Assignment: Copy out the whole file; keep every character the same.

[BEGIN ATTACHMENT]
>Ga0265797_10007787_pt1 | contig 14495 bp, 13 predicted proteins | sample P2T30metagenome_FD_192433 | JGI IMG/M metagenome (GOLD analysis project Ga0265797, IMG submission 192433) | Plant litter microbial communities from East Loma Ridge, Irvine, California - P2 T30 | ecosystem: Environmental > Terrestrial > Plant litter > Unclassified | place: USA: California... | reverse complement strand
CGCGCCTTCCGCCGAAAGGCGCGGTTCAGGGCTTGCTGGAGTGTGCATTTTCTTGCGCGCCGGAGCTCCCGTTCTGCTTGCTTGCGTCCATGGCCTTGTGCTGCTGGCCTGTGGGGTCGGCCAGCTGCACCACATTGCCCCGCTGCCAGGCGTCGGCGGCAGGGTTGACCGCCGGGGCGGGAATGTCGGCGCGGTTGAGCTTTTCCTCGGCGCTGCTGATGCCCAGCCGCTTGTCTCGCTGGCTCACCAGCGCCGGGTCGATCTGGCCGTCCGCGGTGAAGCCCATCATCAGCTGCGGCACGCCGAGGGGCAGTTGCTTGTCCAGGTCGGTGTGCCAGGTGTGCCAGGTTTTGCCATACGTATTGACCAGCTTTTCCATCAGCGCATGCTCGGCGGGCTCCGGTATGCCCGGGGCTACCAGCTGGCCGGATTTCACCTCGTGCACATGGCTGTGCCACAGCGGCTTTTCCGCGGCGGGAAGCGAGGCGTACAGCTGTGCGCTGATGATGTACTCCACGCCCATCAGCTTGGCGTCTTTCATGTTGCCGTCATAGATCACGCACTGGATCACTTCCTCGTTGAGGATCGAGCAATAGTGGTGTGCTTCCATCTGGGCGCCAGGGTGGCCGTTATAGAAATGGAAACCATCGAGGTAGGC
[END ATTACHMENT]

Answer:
>Ga0265797_10007787_pt1 | contig 14495 bp, 13 predicted proteins | sample P2T30metagenome_FD_192433 | JGI IMG/M metagenome (GOLD analysis project Ga0265797, IMG submission 192433) | Plant litter microbial communities from East Loma Ridge, Irvine, California - P2 T30 | ecosystem: Environmental > Terrestrial > Plant litter > Unclassified | place: USA: California... | reverse complement strand
CGCGCCTTCCGCCGAAAGGCGCGGTTCAGGGCTTGCTGGAGTGTGCATTTTCTTGCGCGCCGGAGCTCCCGTTCTGCTTGCTTGCGTCCATGGCCTTGTGCTGCTGGCCTGTGGGGTCGGCCAGCTGCACCACATTGCCCCGCTGCCAGGCGTCGGCGGCAGGGTTGACCGCCGGGGCGGGAATGTCGGCGCGGTTGAGCTTTTCCTCGGCGCTGCTGATGCCCAGCCGCTTGTCTCGCTGGCTCACCAGCGCCGGGTCGATCTGGCCGTCCGCGGTGAAGCCCATCATCAGCTGCGGCACGCCGAGGGGCAGTTGCTTGTCCAGGTCGGTGTGCCAGGTGTGCCAGGTTTTGCCATACGTATTGACCAGCTTTTCCATCAGCGCATGCTCGGCGGGCTCCGGTATGCCCGGGGCTACCAGCTGGCCGGATTTCACCTCGTGCACATGGCTGTGCCACAGCGGCTTTTCCGCGGCGGGAAGCGAGGCGTACAGCTGTGCGCTGATGATGTACTCCACGCCCATCAGCTTGGCGTCTTTCATGTTGCCGTCATAGATCACGCACTGGATCACTTCCTCGTTGAGGATCGAGCAATAGTGGTGTGCTTCCATCTGGGCGCCAGGGTGGCCGTTATAGAAATGGAAACCATCGAGGTAGGC